There has never been a guaranteed track for how to pick the next James Bond, but Pierce Brosnan's path to 007hood somehow made it like a foregone conclusion. His rugged looks and suave demeanor put him at the top of the short list not once, but twice, after the unexpected renewal of his Remington Steele contract gave Timothy Dalton his time to shine. Your mileage may vary on Brosnan's ultimate handling of the role, but he was the Bond of Gen Xers and millennials, and has remained active since stepping away from the franchise.
So as we've all adapted to housebound lifestyles, some have delved more deeply into passions like baking, reading, activism, and fitness. I have been watching deep cuts from Pierce Brosnan's filmography. While by no means a comprehensive study, but rather an exploration of some of his goofier work, it's time to dig into some early, unrefined weirdness, some mid-career autopilot, and a few fun instances of playing against type.
There's a grand tradition of beloved actors getting their starts in horror movies, from Johnny Depp to Jennifer Aniston to Jamie Lee Curtis. Pierce Brosnan's first starring role was in John McTiernan's convoluted horror movie that interwove nonsense about a murder-worshipping cult, the transfer of a spirit from one body to another, Inuit mysticism, and a motorcycle gang that might be literal demons, including one played by Adam Ant. The final shot, clearly meant as a shocking conclusion, is now more likely to elicit a laugh. Also, in a recurring theme of not letting him speak in his real voice, Brosnan's character is inexplicably French. (Available on Prime Video and YouTube)
This 1988 movie starts to hint at his path to Bond. In Taffin Brosnan plays a debt collector who lives off the grid and doesn't appreciate English land developers paying so much attention to his small Irish town. He's working the sex appeal a little harder here, with George Michael stubble, some fascinating outfit choices, and a little red convertible. He also links up with a local bartender, played by Alison Doody (who, as a Nazi, seduced former 007 Sean Connery in Indiana Jones and The Last Crusade), and delivers scorchingly unhinged, screaming dialogue, which has become the film's main legacy. (Available on Tubi)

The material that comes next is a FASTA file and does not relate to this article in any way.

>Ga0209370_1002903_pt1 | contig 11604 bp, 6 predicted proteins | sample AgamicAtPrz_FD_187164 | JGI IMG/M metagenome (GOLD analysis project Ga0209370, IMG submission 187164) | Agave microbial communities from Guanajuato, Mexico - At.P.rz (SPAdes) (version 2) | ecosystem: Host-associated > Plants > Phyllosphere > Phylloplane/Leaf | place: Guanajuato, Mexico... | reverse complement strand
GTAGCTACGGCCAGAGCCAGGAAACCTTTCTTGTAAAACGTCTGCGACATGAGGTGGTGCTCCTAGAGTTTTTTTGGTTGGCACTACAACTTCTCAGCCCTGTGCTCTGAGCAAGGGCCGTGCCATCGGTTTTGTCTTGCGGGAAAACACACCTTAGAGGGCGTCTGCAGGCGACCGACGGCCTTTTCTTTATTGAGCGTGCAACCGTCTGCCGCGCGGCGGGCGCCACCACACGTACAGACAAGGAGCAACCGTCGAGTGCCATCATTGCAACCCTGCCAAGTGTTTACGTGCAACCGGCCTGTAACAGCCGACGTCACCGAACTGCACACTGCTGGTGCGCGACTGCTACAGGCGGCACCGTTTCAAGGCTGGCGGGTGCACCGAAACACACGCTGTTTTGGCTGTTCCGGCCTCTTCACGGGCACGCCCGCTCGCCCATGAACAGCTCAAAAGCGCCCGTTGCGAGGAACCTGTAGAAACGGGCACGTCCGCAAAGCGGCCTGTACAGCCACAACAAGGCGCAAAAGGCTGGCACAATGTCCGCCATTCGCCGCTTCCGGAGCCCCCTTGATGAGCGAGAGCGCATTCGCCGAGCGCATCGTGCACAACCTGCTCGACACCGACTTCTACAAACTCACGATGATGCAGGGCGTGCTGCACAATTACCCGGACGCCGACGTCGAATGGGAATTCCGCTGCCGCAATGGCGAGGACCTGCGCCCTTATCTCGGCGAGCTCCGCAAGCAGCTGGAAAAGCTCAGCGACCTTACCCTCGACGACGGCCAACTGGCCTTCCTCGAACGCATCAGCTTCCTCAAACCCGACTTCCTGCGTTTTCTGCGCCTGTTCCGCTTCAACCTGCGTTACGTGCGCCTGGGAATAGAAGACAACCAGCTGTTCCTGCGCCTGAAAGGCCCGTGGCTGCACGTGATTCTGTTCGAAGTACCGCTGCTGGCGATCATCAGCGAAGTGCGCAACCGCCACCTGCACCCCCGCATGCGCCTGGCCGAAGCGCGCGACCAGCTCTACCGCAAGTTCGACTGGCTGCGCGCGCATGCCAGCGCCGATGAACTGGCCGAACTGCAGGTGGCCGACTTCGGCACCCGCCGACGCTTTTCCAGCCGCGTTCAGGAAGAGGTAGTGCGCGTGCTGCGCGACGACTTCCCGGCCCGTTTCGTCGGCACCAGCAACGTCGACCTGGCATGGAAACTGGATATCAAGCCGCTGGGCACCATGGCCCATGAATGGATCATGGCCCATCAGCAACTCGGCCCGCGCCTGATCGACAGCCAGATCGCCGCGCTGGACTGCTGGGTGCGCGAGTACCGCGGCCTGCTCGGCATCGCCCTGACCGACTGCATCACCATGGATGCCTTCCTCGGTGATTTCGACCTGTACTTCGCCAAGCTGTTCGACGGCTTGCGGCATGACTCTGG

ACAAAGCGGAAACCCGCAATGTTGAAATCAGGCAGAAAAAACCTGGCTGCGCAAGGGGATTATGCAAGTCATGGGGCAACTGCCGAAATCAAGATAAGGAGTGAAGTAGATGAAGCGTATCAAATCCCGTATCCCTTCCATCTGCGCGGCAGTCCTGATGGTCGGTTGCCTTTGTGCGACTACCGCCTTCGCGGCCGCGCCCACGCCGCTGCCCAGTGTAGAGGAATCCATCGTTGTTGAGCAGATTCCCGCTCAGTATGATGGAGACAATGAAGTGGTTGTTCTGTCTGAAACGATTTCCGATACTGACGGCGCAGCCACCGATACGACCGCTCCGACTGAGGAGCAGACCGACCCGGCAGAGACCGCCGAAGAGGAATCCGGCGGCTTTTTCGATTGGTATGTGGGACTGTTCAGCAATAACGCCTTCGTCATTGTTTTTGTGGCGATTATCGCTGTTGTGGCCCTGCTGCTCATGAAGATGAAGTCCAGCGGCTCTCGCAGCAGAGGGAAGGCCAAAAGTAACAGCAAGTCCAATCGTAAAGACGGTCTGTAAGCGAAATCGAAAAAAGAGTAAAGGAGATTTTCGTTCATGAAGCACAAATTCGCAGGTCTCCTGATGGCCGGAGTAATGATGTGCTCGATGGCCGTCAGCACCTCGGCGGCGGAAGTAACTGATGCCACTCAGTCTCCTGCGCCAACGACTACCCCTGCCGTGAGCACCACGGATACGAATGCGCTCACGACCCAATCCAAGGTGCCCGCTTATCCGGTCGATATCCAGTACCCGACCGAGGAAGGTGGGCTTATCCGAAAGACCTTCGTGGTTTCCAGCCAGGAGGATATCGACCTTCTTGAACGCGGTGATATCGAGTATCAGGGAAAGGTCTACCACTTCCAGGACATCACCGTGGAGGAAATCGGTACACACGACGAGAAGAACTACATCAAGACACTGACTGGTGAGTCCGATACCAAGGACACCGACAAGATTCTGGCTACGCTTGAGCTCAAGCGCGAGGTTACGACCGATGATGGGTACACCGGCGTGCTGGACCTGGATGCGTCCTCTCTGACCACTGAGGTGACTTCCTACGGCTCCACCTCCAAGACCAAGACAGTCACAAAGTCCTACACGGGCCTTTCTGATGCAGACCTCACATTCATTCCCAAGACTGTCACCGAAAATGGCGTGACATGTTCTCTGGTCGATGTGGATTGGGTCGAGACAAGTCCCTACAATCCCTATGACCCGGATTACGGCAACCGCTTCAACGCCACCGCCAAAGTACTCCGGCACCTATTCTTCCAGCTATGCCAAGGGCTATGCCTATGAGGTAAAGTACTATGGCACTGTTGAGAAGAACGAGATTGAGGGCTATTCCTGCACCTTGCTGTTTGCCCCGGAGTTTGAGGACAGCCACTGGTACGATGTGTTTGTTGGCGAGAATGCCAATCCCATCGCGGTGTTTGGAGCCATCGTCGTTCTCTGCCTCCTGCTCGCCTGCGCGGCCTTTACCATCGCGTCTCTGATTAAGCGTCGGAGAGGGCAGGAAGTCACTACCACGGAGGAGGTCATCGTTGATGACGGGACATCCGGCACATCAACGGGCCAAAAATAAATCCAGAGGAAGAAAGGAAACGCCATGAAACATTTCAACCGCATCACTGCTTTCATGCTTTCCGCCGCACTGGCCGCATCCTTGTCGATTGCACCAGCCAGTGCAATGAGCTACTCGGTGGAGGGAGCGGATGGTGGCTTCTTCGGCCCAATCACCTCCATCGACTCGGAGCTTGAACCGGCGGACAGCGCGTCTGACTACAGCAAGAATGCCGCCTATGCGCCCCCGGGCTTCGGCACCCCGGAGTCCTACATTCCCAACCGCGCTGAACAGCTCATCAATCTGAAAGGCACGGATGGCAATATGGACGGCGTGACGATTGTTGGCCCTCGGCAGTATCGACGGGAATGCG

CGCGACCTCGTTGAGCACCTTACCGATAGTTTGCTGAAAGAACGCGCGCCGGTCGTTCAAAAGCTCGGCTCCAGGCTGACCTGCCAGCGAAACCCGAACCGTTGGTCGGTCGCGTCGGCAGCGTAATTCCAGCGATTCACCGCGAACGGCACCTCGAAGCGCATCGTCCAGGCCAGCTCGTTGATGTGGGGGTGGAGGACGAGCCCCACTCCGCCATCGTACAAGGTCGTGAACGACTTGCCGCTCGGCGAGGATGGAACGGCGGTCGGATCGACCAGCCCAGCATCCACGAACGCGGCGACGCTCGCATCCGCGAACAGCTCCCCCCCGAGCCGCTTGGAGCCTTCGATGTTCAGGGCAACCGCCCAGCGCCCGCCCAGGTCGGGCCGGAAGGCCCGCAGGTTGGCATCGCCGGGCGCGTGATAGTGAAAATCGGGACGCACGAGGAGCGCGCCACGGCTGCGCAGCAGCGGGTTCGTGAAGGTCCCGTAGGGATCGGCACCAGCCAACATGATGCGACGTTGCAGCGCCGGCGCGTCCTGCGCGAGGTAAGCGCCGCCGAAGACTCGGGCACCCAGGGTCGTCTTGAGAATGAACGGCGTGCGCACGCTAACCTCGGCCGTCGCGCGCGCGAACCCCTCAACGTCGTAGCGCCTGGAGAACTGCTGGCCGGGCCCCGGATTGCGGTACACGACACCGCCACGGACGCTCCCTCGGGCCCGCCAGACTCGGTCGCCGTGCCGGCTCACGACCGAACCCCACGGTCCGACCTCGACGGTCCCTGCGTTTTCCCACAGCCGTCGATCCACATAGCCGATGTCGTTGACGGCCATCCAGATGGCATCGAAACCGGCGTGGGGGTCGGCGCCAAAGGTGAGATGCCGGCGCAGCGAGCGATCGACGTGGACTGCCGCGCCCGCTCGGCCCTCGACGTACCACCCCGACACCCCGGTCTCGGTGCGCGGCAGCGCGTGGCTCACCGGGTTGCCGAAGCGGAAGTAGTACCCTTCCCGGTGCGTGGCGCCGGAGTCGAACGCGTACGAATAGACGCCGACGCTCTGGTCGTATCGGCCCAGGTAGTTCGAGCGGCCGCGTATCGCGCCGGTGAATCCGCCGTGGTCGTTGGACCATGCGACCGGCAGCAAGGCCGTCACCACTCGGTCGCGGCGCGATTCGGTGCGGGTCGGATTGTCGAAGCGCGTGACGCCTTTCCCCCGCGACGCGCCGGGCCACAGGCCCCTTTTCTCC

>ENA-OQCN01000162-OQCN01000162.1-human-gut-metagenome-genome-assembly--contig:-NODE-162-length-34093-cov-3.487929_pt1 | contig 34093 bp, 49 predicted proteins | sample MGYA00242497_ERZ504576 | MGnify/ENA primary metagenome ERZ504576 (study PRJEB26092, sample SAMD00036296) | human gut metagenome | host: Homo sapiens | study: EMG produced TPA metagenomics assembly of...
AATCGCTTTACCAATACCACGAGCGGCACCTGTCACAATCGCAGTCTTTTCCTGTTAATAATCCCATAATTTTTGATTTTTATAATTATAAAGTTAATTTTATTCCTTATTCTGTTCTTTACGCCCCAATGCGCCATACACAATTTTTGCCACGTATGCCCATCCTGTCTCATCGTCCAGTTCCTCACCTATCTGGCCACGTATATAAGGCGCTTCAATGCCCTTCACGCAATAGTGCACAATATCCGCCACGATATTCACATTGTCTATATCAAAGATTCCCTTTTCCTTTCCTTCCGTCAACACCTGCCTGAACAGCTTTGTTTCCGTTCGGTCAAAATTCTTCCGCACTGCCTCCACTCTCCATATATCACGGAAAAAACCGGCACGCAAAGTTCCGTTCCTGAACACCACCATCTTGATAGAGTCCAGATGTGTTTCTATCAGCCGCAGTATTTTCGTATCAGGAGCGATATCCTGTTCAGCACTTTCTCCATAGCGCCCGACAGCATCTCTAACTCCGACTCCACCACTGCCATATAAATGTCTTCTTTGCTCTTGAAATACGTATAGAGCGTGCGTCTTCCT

By the time Brosnan starred in this terrifically obnoxious made-for-TV whodunit in 1991, Dalton had starred in his final Bond, although no one knew it at the time. Litigation held up production on a third Dalton-starring film, and he walked away when his contract expired, opening the door for Brosnan's second opportunity to join the franchise.
In Murder 101, Brosnan plays a novelist and professor who, along with his students, is aggressively over-excited about designing the Perfect Murder. This unwittingly presages the onslaught of murder fetishization content that seems to have taken root as of late, with armchair gumshoes imagining -- and loudly sharing -- how they could out-think detectives and avoid leaving behind evidence. The final shot evokes the wall-breaking of the end of Jodorowsky's The Holy Mountain or, more recently, Almodovar's Pain and Glory, but significantly dumber. (Available on YouTube)